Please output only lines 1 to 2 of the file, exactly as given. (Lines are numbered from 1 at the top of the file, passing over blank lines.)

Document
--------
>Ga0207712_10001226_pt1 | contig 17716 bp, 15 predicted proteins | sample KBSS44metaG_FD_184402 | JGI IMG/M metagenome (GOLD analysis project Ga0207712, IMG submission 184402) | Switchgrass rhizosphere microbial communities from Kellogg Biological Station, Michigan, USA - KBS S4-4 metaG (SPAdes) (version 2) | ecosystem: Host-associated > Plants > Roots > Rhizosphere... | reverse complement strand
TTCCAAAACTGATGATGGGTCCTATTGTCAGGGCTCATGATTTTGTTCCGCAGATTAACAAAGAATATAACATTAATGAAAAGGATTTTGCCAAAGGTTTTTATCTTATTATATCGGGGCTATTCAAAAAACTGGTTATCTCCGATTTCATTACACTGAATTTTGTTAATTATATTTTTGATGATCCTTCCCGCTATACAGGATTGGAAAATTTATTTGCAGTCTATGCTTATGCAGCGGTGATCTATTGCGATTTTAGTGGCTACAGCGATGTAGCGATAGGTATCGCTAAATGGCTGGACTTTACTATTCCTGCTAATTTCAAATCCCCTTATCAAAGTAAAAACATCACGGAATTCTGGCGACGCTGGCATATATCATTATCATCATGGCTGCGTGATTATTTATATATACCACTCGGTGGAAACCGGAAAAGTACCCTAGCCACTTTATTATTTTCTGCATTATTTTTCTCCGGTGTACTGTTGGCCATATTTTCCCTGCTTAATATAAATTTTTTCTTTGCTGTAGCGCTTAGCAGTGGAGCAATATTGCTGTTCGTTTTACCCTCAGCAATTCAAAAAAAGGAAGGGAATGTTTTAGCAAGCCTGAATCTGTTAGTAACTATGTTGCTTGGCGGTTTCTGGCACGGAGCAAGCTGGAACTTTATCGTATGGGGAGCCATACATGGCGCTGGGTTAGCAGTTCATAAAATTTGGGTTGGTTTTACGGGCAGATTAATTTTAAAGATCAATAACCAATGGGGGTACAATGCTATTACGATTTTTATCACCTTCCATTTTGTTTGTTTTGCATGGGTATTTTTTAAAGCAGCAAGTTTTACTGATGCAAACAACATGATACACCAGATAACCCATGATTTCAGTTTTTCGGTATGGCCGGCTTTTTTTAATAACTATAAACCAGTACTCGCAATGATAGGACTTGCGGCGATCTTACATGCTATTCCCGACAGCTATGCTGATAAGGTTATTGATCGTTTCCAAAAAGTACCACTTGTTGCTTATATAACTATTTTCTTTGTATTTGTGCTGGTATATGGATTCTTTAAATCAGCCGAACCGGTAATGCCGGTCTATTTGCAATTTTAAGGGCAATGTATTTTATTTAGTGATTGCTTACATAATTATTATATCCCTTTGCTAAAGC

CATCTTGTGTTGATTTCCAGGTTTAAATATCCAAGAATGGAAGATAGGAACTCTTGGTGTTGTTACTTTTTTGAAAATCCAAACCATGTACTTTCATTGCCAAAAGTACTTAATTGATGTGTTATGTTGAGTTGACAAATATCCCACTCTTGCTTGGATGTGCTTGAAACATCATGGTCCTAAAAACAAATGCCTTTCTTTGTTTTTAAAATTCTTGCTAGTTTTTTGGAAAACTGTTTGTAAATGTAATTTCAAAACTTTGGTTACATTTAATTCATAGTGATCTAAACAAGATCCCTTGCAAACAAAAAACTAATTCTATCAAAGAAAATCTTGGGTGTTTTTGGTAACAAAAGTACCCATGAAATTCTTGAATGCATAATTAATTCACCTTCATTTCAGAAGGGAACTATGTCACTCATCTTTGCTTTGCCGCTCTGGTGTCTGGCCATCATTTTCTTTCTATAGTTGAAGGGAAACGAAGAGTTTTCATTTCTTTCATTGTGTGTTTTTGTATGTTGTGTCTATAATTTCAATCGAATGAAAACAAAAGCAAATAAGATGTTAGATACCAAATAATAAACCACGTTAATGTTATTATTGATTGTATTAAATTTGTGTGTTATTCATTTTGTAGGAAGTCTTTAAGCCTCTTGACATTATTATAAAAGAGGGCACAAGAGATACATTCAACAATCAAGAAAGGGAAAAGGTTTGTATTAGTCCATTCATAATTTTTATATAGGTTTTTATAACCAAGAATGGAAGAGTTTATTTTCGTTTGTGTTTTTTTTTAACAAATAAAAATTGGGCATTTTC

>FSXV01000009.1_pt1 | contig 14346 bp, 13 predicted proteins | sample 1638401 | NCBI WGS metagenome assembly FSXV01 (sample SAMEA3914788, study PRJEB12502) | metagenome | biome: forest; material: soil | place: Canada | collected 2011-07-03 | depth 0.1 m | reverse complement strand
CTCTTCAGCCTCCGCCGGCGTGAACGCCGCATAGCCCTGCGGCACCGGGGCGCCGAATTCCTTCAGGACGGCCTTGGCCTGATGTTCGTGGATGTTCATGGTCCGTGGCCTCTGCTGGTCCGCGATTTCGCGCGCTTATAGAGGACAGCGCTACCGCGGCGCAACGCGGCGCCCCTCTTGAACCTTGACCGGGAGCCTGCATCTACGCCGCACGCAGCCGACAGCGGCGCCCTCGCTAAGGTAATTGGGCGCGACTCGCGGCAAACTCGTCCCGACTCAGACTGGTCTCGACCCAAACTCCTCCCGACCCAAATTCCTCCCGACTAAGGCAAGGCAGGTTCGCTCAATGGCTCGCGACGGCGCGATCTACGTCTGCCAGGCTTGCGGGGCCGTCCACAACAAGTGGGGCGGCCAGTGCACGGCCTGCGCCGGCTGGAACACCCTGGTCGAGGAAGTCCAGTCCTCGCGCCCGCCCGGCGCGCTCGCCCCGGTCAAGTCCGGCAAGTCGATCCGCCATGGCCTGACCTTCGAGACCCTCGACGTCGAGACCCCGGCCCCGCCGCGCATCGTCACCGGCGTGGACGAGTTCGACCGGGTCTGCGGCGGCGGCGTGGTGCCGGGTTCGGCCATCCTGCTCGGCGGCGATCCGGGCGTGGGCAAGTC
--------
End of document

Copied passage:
>Ga0207712_10001226_pt1 | contig 17716 bp, 15 predicted proteins | sample KBSS44metaG_FD_184402 | JGI IMG/M metagenome (GOLD analysis project Ga0207712, IMG submission 184402) | Switchgrass rhizosphere microbial communities from Kellogg Biological Station, Michigan, USA - KBS S4-4 metaG (SPAdes) (version 2) | ecosystem: Host-associated > Plants > Roots > Rhizosphere... | reverse complement strand
TTCCAAAACTGATGATGGGTCCTATTGTCAGGGCTCATGATTTTGTTCCGCAGATTAACAAAGAATATAACATTAATGAAAAGGATTTTGCCAAAGGTTTTTATCTTATTATATCGGGGCTATTCAAAAAACTGGTTATCTCCGATTTCATTACACTGAATTTTGTTAATTATATTTTTGATGATCCTTCCCGCTATACAGGATTGGAAAATTTATTTGCAGTCTATGCTTATGCAGCGGTGATCTATTGCGATTTTAGTGGCTACAGCGATGTAGCGATAGGTATCGCTAAATGGCTGGACTTTACTATTCCTGCTAATTTCAAATCCCCTTATCAAAGTAAAAACATCACGGAATTCTGGCGACGCTGGCATATATCATTATCATCATGGCTGCGTGATTATTTATATATACCACTCGGTGGAAACCGGAAAAGTACCCTAGCCACTTTATTATTTTCTGCATTATTTTTCTCCGGTGTACTGTTGGCCATATTTTCCCTGCTTAATATAAATTTTTTCTTTGCTGTAGCGCTTAGCAGTGGAGCAATATTGCTGTTCGTTTTACCCTCAGCAATTCAAAAAAAGGAAGGGAATGTTTTAGCAAGCCTGAATCTGTTAGTAACTATGTTGCTTGGCGGTTTCTGGCACGGAGCAAGCTGGAACTTTATCGTATGGGGAGCCATACATGGCGCTGGGTTAGCAGTTCATAAAATTTGGGTTGGTTTTACGGGCAGATTAATTTTAAAGATCAATAACCAATGGGGGTACAATGCTATTACGATTTTTATCACCTTCCATTTTGTTTGTTTTGCATGGGTATTTTTTAAAGCAGCAAGTTTTACTGATGCAAACAACATGATACACCAGATAACCCATGATTTCAGTTTTTCGGTATGGCCGGCTTTTTTTAATAACTATAAACCAGTACTCGCAATGATAGGACTTGCGGCGATCTTACATGCTATTCCCGACAGCTATGCTGATAAGGTTATTGATCGTTTCCAAAAAGTACCACTTGTTGCTTATATAACTATTTTCTTTGTATTTGTGCTGGTATATGGATTCTTTAAATCAGCCGAACCGGTAATGCCGGTCTATTTGCAATTTTAAGGGCAATGTATTTTATTTAGTGATTGCTTACATAATTATTATATCCCTTTGCTAAAGC